It turns out I am not really eligible for any of the EDUCATION related grants - as I am not enrolled as a student. I have been undertaking independent studies in this area for decades, and have amassed a considerable body of data and experience. Although I have published 4 academic papers, I hold no degrees. I have been a guest lecturer at universities ans have created and taught a college level program on the Viking Age, but again as an independent I do not have a sponsoring institution.
My hope is to find some financial support against the approximately $2000 this specific symposium and related museum research in Denmark will cost.

Grave Goods - First Artist Selection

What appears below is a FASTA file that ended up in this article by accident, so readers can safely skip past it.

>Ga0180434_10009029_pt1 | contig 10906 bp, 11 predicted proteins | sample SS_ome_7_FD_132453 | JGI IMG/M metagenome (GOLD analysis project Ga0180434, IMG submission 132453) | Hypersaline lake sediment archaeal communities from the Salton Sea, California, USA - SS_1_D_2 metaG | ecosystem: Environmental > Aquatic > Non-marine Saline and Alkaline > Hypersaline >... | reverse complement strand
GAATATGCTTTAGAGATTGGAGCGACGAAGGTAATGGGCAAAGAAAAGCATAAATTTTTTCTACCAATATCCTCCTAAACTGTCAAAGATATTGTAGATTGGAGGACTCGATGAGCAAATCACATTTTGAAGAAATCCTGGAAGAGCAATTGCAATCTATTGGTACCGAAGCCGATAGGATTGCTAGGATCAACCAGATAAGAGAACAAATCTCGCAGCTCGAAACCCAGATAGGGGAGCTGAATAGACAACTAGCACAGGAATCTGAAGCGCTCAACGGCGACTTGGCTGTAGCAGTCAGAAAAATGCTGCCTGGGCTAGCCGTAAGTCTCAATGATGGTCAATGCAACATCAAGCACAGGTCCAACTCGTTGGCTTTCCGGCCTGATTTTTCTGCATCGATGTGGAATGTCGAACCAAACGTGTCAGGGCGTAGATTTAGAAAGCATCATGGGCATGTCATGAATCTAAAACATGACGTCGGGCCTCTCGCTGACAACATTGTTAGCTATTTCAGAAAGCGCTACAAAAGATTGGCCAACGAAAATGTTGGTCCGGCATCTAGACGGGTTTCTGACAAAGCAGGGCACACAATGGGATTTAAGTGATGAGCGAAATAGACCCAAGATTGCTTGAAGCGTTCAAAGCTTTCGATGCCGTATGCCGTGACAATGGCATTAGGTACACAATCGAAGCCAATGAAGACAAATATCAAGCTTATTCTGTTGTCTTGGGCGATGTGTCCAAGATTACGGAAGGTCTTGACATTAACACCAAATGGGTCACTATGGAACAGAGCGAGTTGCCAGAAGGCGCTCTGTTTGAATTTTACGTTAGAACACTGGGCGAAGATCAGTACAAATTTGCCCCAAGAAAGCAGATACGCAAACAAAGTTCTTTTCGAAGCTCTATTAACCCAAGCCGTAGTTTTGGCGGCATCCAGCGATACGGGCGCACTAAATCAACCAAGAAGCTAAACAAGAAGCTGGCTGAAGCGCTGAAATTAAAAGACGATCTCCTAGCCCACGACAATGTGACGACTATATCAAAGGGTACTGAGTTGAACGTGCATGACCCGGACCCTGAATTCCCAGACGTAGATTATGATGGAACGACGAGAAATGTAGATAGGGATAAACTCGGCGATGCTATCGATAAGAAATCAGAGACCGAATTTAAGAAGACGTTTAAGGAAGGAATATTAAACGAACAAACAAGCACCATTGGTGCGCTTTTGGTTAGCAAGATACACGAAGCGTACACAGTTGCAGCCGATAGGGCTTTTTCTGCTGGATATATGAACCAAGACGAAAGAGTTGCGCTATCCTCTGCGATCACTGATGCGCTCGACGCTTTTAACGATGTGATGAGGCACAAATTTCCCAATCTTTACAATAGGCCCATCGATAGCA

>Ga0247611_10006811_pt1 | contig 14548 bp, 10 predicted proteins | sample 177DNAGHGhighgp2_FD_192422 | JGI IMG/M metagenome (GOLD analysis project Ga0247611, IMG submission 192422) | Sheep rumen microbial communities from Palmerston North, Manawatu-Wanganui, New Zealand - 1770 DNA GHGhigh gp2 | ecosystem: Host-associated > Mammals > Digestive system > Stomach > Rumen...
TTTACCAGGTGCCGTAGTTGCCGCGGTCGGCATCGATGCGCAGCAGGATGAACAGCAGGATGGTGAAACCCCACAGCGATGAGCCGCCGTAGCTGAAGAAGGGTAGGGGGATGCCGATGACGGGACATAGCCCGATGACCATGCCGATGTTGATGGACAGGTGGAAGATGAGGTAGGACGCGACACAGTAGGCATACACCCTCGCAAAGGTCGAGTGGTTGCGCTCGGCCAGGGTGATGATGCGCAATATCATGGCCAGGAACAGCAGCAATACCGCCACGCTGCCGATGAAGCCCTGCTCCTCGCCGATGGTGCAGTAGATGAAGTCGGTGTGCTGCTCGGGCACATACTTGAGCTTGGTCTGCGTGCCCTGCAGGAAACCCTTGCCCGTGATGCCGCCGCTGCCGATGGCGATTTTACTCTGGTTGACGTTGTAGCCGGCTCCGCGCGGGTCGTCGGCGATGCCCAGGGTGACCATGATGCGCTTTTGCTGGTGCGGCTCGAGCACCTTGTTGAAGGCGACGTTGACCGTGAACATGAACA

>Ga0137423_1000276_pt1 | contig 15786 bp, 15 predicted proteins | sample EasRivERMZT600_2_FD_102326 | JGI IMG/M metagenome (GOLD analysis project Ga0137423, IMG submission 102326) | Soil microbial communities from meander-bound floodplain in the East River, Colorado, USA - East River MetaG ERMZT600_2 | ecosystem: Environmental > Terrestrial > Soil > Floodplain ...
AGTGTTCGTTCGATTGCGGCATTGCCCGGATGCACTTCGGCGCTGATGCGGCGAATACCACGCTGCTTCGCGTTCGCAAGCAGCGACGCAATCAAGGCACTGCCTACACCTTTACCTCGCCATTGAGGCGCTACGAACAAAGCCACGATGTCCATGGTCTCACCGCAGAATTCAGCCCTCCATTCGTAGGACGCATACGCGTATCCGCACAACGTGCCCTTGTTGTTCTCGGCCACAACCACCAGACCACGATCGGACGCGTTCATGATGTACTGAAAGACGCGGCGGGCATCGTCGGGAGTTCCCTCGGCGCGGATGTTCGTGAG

The first meeting of the jury for Grave Goods was on Wednesday March 5.

In so much as almost all the people who had work viewed had been hand
picked and invited, the work was uniformly of a high standard. There
were a few submissions from the various open calls, and not surprisingly,
that work as well was of excellent quality. Those artist who gave some
outlines on the types of objects they wanted to contribute showed a wide
range of ideas and approaches to the theme. The scale of the objects
suggested is also very wide. Urns were a popular choice of course, but
there are also a number of large sculptural pieces (a couple just at the
limit of what can be moved up to the second floor hall).

Taken altogether the range of the submissions and the abilities of the
contributing artists is going to make for an interesting show!

For the first jury round, we limited ourselves to artists who had
physically sent in some kind of application on paper. In some cases this
included images (mostly as digital on disk), but at least a 'letter of